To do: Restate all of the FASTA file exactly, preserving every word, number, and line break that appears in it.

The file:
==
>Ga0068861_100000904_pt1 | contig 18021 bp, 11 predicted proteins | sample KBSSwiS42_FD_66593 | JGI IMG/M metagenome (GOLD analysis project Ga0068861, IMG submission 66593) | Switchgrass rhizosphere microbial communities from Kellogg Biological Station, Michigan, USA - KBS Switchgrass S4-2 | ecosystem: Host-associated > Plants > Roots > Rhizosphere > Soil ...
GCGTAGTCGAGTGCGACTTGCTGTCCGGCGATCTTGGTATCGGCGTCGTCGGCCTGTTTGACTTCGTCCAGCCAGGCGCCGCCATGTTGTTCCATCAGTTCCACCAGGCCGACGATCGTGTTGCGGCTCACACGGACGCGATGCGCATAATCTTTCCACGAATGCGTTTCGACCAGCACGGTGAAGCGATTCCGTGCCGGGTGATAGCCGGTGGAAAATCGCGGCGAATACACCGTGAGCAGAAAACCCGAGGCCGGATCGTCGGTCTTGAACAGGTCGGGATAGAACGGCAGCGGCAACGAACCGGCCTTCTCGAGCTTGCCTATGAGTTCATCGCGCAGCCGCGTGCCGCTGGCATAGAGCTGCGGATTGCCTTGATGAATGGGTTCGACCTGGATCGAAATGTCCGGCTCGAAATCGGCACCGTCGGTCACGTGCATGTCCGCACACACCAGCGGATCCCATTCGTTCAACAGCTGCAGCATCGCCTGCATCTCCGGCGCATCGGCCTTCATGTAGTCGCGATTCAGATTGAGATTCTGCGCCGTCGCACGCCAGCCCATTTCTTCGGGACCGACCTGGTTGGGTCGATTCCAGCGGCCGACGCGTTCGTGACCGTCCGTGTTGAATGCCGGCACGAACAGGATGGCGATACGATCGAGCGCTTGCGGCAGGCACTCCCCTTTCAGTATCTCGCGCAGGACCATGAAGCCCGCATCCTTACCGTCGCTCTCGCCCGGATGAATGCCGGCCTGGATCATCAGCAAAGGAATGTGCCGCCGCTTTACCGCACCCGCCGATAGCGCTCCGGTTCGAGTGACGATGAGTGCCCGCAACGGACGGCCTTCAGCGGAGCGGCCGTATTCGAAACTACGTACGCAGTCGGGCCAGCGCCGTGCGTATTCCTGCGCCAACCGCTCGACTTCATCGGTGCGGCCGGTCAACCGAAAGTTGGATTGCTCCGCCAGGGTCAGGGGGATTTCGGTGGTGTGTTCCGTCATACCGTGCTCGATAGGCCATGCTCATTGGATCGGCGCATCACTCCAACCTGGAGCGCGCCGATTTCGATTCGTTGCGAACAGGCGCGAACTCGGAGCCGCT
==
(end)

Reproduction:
>Ga0068861_100000904_pt1 | contig 18021 bp, 11 predicted proteins | sample KBSSwiS42_FD_66593 | JGI IMG/M metagenome (GOLD analysis project Ga0068861, IMG submission 66593) | Switchgrass rhizosphere microbial communities from Kellogg Biological Station, Michigan, USA - KBS Switchgrass S4-2 | ecosystem: Host-associated > Plants > Roots > Rhizosphere > Soil ...
GCGTAGTCGAGTGCGACTTGCTGTCCGGCGATCTTGGTATCGGCGTCGTCGGCCTGTTTGACTTCGTCCAGCCAGGCGCCGCCATGTTGTTCCATCAGTTCCACCAGGCCGACGATCGTGTTGCGGCTCACACGGACGCGATGCGCATAATCTTTCCACGAATGCGTTTCGACCAGCACGGTGAAGCGATTCCGTGCCGGGTGATAGCCGGTGGAAAATCGCGGCGAATACACCGTGAGCAGAAAACCCGAGGCCGGATCGTCGGTCTTGAACAGGTCGGGATAGAACGGCAGCGGCAACGAACCGGCCTTCTCGAGCTTGCCTATGAGTTCATCGCGCAGCCGCGTGCCGCTGGCATAGAGCTGCGGATTGCCTTGATGAATGGGTTCGACCTGGATCGAAATGTCCGGCTCGAAATCGGCACCGTCGGTCACGTGCATGTCCGCACACACCAGCGGATCCCATTCGTTCAACAGCTGCAGCATCGCCTGCATCTCCGGCGCATCGGCCTTCATGTAGTCGCGATTCAGATTGAGATTCTGCGCCGTCGCACGCCAGCCCATTTCTTCGGGACCGACCTGGTTGGGTCGATTCCAGCGGCCGACGCGTTCGTGACCGTCCGTGTTGAATGCCGGCACGAACAGGATGGCGATACGATCGAGCGCTTGCGGCAGGCACTCCCCTTTCAGTATCTCGCGCAGGACCATGAAGCCCGCATCCTTACCGTCGCTCTCGCCCGGATGAATGCCGGCCTGGATCATCAGCAAAGGAATGTGCCGCCGCTTTACCGCACCCGCCGATAGCGCTCCGGTTCGAGTGACGATGAGTGCCCGCAACGGACGGCCTTCAGCGGAGCGGCCGTATTCGAAACTACGTACGCAGTCGGGCCAGCGCCGTGCGTATTCCTGCGCCAACCGCTCGACTTCATCGGTGCGGCCGGTCAACCGAAAGTTGGATTGCTCCGCCAGGGTCAGGGGGATTTCGGTGGTGTGTTCCGTCATACCGTGCTCGATAGGCCATGCTCATTGGATCGGCGCATCACTCCAACCTGGAGCGCGCCGATTTCGATTCGTTGCGAACAGGCGCGAACTCGGAGCCGCT